[Marxism] Thrift shop imperialism

Louis Proyect lnp3 at panix.com
Thu Jun 3 11:38:47 MDT 2004

NY Times, June 3, 2004
Trade Theory vs. Used Clothes in Africa

KAMPALA, Uganda - Today's globalized economy boasts few unrepentant 
protectionists, but Eyasu Sirak does not deal in gentle euphemisms of 
"fair trade" or "level playing fields." He wants his government to ban 
imports of used clothing simply so he can sell more apparel and make 
more money.

His business, Eladam Enterprises, makes safari suits and police and army 
uniforms, which he sells out of a small shop in downtown Kampala. But 
Mr. Sirak looks longingly at Ugandans who buy their clothing at bustling 
markets stocked with European and American castoffs.

"As long as these clothes are here," he insists, "no textile industry 
can survive."

The rich world's hand-me-downs offer visitors some of Africa's more 
peculiar sights. One afternoon in Kampala, Uganda's lively, 
diesel-fume-laden capital, a young man wore a black T-shirt that 
boasted: "I am what you fear the most: United States Marine." Another 
proclaimed its owner's allegiance to the "Watkins Warriors," presumably 
some small-town sports team.

The scene repeats itself in towns and villages across Africa, from 
Mozambique in the south to Mali in the north, thanks to donated clothing 
from the West that is sold by the charitable entities that receive it to 
exporters, pressed into bales and shipped to Africa. Though it starts as 
charity, the declared value of American secondhand clothing exported to 
Africa was $59.3 million in 2002, according to the International Trade 

About $2.3 million of that went to Uganda, where mivumba, as used 
clothing is known in the Luganda language, accounts for about 81 percent 
of garment purchases, according to the Uganda Manufacturers Association.

Yet Mr. Sirak's proposal - banning mivumba - falls on incredulous ears 
in much of Kampala. Importers and consumers of used garments, who far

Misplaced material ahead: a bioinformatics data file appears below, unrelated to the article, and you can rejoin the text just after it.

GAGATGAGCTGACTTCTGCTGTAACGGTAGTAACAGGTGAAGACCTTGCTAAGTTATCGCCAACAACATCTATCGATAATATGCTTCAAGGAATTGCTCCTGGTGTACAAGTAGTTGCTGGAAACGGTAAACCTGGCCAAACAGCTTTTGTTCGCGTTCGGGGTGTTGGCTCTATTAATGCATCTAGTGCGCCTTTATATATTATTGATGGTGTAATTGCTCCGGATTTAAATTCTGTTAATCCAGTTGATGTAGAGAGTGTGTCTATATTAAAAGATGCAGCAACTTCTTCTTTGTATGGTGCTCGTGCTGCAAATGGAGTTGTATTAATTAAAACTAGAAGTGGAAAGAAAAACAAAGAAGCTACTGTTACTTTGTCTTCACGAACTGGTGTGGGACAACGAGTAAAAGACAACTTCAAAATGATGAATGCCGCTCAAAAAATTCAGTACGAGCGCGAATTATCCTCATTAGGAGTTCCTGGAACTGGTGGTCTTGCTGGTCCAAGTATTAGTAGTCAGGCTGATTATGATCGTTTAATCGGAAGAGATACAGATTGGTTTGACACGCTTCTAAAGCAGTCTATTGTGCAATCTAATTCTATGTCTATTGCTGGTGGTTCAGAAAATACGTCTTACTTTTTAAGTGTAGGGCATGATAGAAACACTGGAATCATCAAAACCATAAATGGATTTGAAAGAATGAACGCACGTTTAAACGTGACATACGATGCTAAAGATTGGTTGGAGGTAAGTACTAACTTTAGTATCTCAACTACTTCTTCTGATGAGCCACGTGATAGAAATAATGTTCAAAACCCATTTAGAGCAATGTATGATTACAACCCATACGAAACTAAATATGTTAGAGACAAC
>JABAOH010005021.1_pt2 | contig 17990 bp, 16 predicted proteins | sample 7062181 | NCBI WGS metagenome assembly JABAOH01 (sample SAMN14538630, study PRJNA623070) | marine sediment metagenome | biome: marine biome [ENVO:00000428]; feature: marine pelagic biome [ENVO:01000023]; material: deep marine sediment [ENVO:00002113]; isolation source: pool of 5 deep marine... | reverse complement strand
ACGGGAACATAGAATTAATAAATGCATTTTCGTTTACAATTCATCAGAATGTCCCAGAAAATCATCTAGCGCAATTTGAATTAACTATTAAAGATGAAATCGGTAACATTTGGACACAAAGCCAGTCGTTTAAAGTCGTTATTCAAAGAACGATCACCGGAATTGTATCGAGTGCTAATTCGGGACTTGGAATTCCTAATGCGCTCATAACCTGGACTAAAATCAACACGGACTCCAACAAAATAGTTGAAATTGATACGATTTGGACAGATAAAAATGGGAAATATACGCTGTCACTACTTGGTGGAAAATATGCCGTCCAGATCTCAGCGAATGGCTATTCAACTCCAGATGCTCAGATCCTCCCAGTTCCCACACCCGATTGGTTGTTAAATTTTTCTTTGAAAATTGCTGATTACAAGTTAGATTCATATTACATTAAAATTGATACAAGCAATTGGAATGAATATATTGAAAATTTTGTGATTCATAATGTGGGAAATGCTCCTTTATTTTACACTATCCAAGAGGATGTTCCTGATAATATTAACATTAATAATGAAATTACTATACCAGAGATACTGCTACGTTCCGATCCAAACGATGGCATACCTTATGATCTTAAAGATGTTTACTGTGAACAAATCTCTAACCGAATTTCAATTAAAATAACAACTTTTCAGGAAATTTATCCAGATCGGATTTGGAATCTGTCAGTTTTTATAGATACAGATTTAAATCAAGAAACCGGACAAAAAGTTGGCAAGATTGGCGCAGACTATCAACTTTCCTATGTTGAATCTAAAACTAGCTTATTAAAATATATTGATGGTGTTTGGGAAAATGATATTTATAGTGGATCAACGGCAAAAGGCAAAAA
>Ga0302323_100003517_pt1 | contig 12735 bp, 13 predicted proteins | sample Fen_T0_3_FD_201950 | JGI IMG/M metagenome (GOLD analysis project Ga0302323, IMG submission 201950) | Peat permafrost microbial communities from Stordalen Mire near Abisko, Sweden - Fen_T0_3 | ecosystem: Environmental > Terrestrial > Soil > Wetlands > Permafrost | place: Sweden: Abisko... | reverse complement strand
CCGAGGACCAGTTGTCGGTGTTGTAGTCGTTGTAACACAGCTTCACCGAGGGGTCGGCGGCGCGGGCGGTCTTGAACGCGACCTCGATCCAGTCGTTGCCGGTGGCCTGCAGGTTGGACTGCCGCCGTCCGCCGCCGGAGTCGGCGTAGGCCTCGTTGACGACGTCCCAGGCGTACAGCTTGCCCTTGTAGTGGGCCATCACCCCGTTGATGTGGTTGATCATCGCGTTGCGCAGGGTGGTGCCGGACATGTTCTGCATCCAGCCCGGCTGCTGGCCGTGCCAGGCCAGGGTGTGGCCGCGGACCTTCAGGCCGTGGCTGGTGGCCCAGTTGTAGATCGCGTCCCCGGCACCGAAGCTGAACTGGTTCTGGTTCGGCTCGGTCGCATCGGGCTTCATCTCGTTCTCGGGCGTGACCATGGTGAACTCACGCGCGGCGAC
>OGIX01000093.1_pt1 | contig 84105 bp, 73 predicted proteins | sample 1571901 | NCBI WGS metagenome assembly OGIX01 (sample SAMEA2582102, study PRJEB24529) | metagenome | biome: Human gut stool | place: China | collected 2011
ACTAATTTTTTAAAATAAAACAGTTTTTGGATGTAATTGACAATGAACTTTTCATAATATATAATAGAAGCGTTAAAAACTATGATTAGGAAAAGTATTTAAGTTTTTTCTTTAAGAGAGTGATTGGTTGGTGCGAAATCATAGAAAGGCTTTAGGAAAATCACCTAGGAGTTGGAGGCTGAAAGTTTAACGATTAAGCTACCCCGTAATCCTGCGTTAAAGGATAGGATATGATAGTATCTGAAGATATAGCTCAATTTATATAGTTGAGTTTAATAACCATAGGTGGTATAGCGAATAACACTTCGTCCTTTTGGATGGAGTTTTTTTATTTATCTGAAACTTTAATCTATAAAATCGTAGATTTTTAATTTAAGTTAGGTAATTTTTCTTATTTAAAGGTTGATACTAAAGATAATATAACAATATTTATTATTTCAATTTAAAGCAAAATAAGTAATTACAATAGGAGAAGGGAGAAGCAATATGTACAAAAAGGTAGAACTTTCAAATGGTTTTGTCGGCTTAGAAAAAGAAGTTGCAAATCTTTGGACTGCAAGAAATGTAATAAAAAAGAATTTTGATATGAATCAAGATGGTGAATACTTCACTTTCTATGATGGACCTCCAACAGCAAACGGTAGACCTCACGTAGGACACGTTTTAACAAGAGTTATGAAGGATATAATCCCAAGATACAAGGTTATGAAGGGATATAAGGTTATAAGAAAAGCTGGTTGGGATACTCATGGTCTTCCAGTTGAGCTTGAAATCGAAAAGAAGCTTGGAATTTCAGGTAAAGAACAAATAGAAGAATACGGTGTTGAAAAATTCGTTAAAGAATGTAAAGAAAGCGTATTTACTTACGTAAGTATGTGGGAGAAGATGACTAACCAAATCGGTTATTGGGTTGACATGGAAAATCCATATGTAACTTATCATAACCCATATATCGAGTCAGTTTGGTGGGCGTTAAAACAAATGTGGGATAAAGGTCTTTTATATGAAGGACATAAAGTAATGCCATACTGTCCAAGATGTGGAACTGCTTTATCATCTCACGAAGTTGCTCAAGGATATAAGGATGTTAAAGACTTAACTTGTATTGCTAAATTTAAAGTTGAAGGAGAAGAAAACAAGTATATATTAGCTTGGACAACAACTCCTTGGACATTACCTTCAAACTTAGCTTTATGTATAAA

outnumber the manufacturers, have castigated the idea of an import ban, 
giving rise to a lively debate about whether domestic industries should 
get a helping hand before facing international competition.

The old arguments for protective tariffs retain some intellectual 
currency, said Gary Hufbauer of the Washington-based Institute for 
International Economics. But he said they usually masked a desire to 
charge more to consumers who would otherwise have access to cheaper 
imported goods.

"Protection might create a local industry that can compete in world 
markets, and the subsequent gains might be large enough to pay back the 
costs incurred on account of the protection," Mr. Hufbauer said. "In 
practice, however, not more than one case in 10 meets these two conditions."

American policy here has been against trade barriers. The Africa Growth 
and Opportunity Act, passed in 2000, seeks to integrate the continent 
into the world economy. By offering easy access to the American market, 
the act preaches growth through exports, not through national 
self-sufficiency, and accounted for $1.2 billion in apparel exports from 
Africa in 2003, according to the Commerce Department.

Washington has little sympathy for banning secondhand imports, and 
contends that new and used clothing appeal to very different consumers. 
"The reason this market is so huge is because most people live on a 
dollar a day," said a United States trade official.

South Africa, the continent's economic powerhouse, has thrown its lot in 
with protectionists. Bowing to pressure from local manufacturers and 
labor unions, its government cut off imports of used clothing in 1999. 
Nigeria, Ethiopia and Eritrea have imposed their own prohibitions, while 
Kenya has flirted with a ban.

"The scourge of secondhand clothes from the United States and Europe 
deprives us of jobs and food on the table for the family," said Brian 
Brink, executive director of the South African Textile Federation.



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